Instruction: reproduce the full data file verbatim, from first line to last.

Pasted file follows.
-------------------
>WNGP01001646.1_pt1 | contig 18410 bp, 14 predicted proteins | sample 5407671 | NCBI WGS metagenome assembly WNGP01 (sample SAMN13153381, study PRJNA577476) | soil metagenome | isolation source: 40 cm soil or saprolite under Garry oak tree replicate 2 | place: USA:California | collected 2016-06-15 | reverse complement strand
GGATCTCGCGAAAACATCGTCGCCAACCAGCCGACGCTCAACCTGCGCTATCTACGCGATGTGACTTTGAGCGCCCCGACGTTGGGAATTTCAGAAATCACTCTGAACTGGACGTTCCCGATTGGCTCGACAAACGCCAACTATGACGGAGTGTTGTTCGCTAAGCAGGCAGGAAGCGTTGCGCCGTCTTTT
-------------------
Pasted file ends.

>WNGP01001646.1_pt1 | contig 18410 bp, 14 predicted proteins | sample 5407671 | NCBI WGS metagenome assembly WNGP01 (sample SAMN13153381, study PRJNA577476) | soil metagenome | isolation source: 40 cm soil or saprolite under Garry oak tree replicate 2 | place: USA:California | collected 2016-06-15 | reverse complement strand
GGATCTCGCGAAAACATCGTCGCCAACCAGCCGACGCTCAACCTGCGCTATCTACGCGATGTGACTTTGAGCGCCCCGACGTTGGGAATTTCAGAAATCACTCTGAACTGGACGTTCCCGATTGGCTCGACAAACGCCAACTATGACGGAGTGTTGTTCGCTAAGCAGGCAGGAAGCGTTGCGCCGTCTTTT